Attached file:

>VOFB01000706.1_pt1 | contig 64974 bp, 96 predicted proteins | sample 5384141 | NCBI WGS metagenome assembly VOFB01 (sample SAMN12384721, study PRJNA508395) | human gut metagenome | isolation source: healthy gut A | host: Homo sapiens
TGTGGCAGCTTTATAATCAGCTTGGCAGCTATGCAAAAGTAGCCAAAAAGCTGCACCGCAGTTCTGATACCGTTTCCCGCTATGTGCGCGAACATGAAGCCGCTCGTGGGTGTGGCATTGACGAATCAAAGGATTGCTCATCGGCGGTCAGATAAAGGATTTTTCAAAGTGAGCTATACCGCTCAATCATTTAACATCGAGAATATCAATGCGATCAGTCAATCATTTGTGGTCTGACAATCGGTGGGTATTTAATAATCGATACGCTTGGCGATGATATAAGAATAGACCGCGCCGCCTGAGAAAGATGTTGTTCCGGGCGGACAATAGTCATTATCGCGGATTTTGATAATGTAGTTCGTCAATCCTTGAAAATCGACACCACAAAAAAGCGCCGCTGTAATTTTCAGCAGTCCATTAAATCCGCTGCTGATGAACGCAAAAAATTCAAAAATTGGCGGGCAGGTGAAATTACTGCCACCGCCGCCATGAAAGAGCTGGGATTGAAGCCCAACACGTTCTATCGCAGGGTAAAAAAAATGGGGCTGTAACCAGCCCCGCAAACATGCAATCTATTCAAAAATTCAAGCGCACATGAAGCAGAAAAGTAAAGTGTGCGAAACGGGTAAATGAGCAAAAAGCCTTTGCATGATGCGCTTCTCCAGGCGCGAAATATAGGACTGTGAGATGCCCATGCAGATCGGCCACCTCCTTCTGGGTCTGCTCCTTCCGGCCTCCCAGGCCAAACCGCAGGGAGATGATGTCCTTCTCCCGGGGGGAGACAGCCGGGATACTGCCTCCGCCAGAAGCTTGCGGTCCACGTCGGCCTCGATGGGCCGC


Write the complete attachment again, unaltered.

>VOFB01000706.1_pt1 | contig 64974 bp, 96 predicted proteins | sample 5384141 | NCBI WGS metagenome assembly VOFB01 (sample SAMN12384721, study PRJNA508395) | human gut metagenome | isolation source: healthy gut A | host: Homo sapiens
TGTGGCAGCTTTATAATCAGCTTGGCAGCTATGCAAAAGTAGCCAAAAAGCTGCACCGCAGTTCTGATACCGTTTCCCGCTATGTGCGCGAACATGAAGCCGCTCGTGGGTGTGGCATTGACGAATCAAAGGATTGCTCATCGGCGGTCAGATAAAGGATTTTTCAAAGTGAGCTATACCGCTCAATCATTTAACATCGAGAATATCAATGCGATCAGTCAATCATTTGTGGTCTGACAATCGGTGGGTATTTAATAATCGATACGCTTGGCGATGATATAAGAATAGACCGCGCCGCCTGAGAAAGATGTTGTTCCGGGCGGACAATAGTCATTATCGCGGATTTTGATAATGTAGTTCGTCAATCCTTGAAAATCGACACCACAAAAAAGCGCCGCTGTAATTTTCAGCAGTCCATTAAATCCGCTGCTGATGAACGCAAAAAATTCAAAAATTGGCGGGCAGGTGAAATTACTGCCACCGCCGCCATGAAAGAGCTGGGATTGAAGCCCAACACGTTCTATCGCAGGGTAAAAAAAATGGGGCTGTAACCAGCCCCGCAAACATGCAATCTATTCAAAAATTCAAGCGCACATGAAGCAGAAAAGTAAAGTGTGCGAAACGGGTAAATGAGCAAAAAGCCTTTGCATGATGCGCTTCTCCAGGCGCGAAATATAGGACTGTGAGATGCCCATGCAGATCGGCCACCTCCTTCTGGGTCTGCTCCTTCCGGCCTCCCAGGCCAAACCGCAGGGAGATGATGTCCTTCTCCCGGGGGGAGACAGCCGGGATACTGCCTCCGCCAGAAGCTTGCGGTCCACGTCGGCCTCGATGGGCCGC